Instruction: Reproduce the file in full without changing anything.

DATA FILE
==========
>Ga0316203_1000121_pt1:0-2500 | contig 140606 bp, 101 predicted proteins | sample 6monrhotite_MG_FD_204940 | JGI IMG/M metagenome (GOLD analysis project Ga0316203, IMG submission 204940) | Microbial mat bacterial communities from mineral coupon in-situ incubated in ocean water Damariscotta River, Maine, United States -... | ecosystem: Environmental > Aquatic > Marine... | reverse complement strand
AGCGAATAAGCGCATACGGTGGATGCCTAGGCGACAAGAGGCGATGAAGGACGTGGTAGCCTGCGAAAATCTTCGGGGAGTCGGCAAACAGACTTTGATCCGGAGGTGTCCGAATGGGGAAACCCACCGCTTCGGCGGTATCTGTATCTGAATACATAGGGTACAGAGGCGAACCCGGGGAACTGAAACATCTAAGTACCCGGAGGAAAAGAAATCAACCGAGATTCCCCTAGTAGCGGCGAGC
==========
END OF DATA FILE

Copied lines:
>Ga0316203_1000121_pt1:0-2500 | contig 140606 bp, 101 predicted proteins | sample 6monrhotite_MG_FD_204940 | JGI IMG/M metagenome (GOLD analysis project Ga0316203, IMG submission 204940) | Microbial mat bacterial communities from mineral coupon in-situ incubated in ocean water Damariscotta River, Maine, United States -... | ecosystem: Environmental > Aquatic > Marine... | reverse complement strand
AGCGAATAAGCGCATACGGTGGATGCCTAGGCGACAAGAGGCGATGAAGGACGTGGTAGCCTGCGAAAATCTTCGGGGAGTCGGCAAACAGACTTTGATCCGGAGGTGTCCGAATGGGGAAACCCACCGCTTCGGCGGTATCTGTATCTGAATACATAGGGTACAGAGGCGAACCCGGGGAACTGAAACATCTAAGTACCCGGAGGAAAAGAAATCAACCGAGATTCCCCTAGTAGCGGCGAGC